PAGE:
ArrowArtboardCreated with Sketch.Title ChevronTitle ChevronIcon FacebookIcon LinkedinIcon Mail ContactPath LayerIcon MailPositive ArrowIcon PrintIcon Twitter
Health Care

Fujifilm chooses India for first medical screening service

Japanese company aims to open 100 centers in Southeast Asia and other regions

Fujifilm's first medical screening center in India will target medium- to high-income earners. (Photo courtesy Fujifilm)

TOKYO -- Fujifilm will launch a medical screening service in emerging markets, with its first facility slated for a February launch in India, the company said on Monday.

The service will check for signs of cancer and lifestyle diseases using the company's medical equipment and artificial intelligence-based diagnosis technology.

Fujifilm aims to open 100 similar facilities in Southeast Asia, the Middle East, Africa and other regions. The Japanese company will partner with Indian hospital operator Dr. Kutty's Healthcare in forming a new company to operate the facility.

The center will open on Feb. 4 in Bangalore and screen for cancer -- including breast and oral cancers -- as well as for early signs of pulmonary disease and heart attacks.

Fujifilm said the service will perform many of the same screenings as those done in comprehensive physical examinations.

The service will analyze images from CT scans or use mammography and technologies to help with diagnosis. Prices will not exceed about 20,000 yen ($193) thanks to the use of AI.

Fujifilm will target medium- to high-income earners in Bangalore, a large IT hub. It also hopes the facility's services will be covered by employee benefit programs and insurance plans, with the goal of screening 10,000 patients annually.

Fujifilm plans to expand the business to major Indian cities, as well as the United Arab Emirates, Indonesia, Vietnam and other countries. It also plans to roll out mobile clinics to offer screenings at factories and in suburbs.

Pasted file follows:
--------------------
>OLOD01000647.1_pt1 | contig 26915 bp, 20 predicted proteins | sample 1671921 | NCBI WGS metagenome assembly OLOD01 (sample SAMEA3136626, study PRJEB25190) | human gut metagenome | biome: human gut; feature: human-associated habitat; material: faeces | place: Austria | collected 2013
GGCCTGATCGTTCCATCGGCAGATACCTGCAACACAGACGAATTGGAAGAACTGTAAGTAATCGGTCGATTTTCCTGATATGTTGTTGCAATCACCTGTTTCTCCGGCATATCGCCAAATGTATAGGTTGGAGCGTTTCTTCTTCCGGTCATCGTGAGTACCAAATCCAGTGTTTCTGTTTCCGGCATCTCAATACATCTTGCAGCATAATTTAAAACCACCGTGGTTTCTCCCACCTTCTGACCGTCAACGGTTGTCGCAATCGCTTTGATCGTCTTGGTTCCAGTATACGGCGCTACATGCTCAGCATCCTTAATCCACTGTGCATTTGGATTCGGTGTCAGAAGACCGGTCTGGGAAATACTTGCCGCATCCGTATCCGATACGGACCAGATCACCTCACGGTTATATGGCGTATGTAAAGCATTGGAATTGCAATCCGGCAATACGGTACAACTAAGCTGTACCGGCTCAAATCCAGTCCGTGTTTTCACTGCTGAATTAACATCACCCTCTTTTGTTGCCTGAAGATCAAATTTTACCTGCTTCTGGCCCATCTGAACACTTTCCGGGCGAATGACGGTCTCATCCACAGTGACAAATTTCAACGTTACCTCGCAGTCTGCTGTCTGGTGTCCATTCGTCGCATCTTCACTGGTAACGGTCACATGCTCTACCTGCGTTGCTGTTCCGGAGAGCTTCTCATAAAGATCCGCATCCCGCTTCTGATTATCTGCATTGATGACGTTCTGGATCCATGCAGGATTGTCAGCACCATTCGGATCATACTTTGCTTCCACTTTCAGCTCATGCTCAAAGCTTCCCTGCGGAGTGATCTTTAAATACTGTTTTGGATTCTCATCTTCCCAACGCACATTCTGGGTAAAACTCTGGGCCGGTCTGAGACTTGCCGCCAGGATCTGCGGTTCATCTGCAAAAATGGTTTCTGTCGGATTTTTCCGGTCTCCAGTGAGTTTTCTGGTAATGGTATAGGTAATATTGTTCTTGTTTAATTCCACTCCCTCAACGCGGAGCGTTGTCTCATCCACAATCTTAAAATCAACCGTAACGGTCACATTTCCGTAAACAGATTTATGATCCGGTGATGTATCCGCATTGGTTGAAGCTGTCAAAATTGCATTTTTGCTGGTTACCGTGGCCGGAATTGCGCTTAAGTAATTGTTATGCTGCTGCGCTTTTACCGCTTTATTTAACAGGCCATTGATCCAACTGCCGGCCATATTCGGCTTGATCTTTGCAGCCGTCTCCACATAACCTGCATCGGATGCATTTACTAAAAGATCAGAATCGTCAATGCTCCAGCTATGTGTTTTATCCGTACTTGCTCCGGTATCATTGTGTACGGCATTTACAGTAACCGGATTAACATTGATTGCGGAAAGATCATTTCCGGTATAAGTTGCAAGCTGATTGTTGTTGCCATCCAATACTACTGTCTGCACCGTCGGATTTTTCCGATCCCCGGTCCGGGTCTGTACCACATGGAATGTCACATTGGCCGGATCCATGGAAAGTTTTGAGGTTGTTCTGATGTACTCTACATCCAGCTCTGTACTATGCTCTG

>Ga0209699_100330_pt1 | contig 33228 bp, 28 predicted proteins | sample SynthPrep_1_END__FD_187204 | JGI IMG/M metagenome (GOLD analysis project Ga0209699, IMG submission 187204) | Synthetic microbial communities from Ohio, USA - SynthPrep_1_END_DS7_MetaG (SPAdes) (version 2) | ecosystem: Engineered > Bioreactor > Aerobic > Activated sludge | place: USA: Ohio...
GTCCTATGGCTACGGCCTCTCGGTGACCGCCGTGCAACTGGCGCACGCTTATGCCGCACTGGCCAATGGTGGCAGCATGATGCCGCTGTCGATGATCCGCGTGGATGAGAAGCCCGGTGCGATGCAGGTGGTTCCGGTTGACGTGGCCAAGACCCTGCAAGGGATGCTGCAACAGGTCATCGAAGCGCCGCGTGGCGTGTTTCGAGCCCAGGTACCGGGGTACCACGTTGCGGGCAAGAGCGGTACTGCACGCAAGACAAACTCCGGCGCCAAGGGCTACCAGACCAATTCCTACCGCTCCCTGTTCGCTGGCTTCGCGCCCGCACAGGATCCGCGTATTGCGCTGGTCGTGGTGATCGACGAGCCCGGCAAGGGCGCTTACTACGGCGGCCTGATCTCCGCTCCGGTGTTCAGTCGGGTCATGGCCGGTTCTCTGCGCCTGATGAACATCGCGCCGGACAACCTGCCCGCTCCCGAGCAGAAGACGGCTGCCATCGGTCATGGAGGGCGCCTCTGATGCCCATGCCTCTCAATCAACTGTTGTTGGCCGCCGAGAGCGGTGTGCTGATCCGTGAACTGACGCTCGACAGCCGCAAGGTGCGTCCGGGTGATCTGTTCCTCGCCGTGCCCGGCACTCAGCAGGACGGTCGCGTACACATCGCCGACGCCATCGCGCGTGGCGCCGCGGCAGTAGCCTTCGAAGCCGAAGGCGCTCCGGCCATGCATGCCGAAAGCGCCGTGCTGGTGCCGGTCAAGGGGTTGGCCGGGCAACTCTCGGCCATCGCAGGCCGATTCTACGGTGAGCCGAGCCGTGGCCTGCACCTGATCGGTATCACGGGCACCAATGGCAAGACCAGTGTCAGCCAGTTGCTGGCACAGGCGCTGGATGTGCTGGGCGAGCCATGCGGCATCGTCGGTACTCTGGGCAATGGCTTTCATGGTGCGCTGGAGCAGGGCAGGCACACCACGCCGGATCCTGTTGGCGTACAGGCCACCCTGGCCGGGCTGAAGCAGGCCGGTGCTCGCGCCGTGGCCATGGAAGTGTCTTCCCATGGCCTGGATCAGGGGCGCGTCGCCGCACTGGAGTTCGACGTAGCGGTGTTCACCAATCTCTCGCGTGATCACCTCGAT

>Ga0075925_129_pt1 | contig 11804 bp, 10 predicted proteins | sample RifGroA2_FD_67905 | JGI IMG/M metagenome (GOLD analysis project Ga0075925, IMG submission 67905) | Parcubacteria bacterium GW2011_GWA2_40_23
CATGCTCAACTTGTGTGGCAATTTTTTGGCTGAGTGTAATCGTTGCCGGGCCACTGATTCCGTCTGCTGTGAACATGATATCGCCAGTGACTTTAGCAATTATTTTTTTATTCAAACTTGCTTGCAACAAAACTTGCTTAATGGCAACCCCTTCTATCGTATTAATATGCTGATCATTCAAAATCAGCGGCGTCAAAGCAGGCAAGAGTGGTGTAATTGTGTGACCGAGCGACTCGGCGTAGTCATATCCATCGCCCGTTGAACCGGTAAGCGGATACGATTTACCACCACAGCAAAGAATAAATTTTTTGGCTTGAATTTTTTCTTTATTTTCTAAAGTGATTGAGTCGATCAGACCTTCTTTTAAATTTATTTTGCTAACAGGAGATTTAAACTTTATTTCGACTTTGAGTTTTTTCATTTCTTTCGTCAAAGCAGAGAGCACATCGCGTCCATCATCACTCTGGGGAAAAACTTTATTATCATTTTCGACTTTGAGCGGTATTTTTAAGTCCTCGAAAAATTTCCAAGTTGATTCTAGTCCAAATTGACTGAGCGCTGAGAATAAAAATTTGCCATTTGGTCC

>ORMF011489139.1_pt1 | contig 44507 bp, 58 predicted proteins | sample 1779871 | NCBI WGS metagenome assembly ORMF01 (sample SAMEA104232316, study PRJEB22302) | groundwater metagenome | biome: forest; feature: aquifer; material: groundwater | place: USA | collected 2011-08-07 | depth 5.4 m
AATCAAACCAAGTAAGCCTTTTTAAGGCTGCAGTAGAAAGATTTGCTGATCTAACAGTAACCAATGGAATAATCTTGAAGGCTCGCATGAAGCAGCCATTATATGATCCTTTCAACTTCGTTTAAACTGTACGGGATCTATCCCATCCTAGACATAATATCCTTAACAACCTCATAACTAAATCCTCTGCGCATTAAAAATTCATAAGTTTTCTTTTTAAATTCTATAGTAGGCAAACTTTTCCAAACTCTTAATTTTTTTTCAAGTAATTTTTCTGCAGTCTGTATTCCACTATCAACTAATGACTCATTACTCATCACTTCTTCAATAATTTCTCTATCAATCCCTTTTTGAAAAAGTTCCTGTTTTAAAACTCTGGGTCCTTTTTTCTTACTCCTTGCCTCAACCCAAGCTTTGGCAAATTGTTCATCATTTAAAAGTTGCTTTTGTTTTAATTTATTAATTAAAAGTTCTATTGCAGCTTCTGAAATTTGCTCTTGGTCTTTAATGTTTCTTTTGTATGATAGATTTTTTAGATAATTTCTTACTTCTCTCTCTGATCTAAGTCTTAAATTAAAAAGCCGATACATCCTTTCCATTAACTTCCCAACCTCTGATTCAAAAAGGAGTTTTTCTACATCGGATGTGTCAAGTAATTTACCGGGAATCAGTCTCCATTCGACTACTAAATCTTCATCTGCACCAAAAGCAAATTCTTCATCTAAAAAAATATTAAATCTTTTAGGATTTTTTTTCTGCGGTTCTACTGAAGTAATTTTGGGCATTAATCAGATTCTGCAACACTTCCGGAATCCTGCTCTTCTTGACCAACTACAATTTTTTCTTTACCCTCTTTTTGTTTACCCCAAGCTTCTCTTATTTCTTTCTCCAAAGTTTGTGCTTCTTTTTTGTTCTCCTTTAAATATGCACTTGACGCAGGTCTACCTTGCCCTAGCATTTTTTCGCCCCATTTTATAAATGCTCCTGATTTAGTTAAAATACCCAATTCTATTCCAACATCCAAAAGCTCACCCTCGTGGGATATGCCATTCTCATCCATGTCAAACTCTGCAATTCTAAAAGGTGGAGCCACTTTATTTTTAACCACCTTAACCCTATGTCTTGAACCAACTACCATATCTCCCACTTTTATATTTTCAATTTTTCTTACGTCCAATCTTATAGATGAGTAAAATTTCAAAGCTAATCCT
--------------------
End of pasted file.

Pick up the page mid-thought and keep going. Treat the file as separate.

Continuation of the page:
Few facilities for physical exams are available in emerging countries, where regular health checkups are not the norm. Only about 30% of cancer patients survive for five years in India -- much lower than in advanced nations.

Fujifilm manufactures and sells X-ray imaging devices and endoscopes. It has in the past operated checkup programs for governments of emerging countries, but this is the first time it will run a screening facility. The company has "no plan to operate one in Japan at this point," a company spokesperson said.

In order to help detect cancers and lifestyle diseases early in emerging countries, the company will encourage regular health checkups. Performance of the Banglaore screening center and staff input will help Fujifilm develop new medical equipment.

Sponsored Content

About Sponsored Content This content was commissioned by Nikkei's Global Business Bureau.

You have {{numberArticlesLeft}} free article{{numberArticlesLeft-plural}} left this monthThis is your last free article this month

Stay ahead with our exclusives on Asia;
the most dynamic market in the world.

Stay ahead with our exclusives on Asia

Get trusted insights from experts within Asia itself.

Get trusted insights from experts
within Asia itself.

Try 1 month for $0.99

You have {{numberArticlesLeft}} free article{{numberArticlesLeft-plural}} left this month

This is your last free article this month

Stay ahead with our exclusives on Asia; the most
dynamic market in the world
.

Get trusted insights from experts
within Asia itself.

Try 3 months for $9

Offer ends July 31st

Your trial period has expired

You need a subscription to...

  • Read all stories with unlimited access
  • Use our mobile and tablet apps
See all offers and subscribe

Your full access to Nikkei Asia has expired

You need a subscription to:

  • Read all stories with unlimited access
  • Use our mobile and tablet apps
See all offers
NAR on print phone, device, and tablet media

Nikkei Asian Review, now known as Nikkei Asia, will be the voice of the Asian Century.

Celebrate our next chapter
Free access for everyone - Sep. 30

Find out more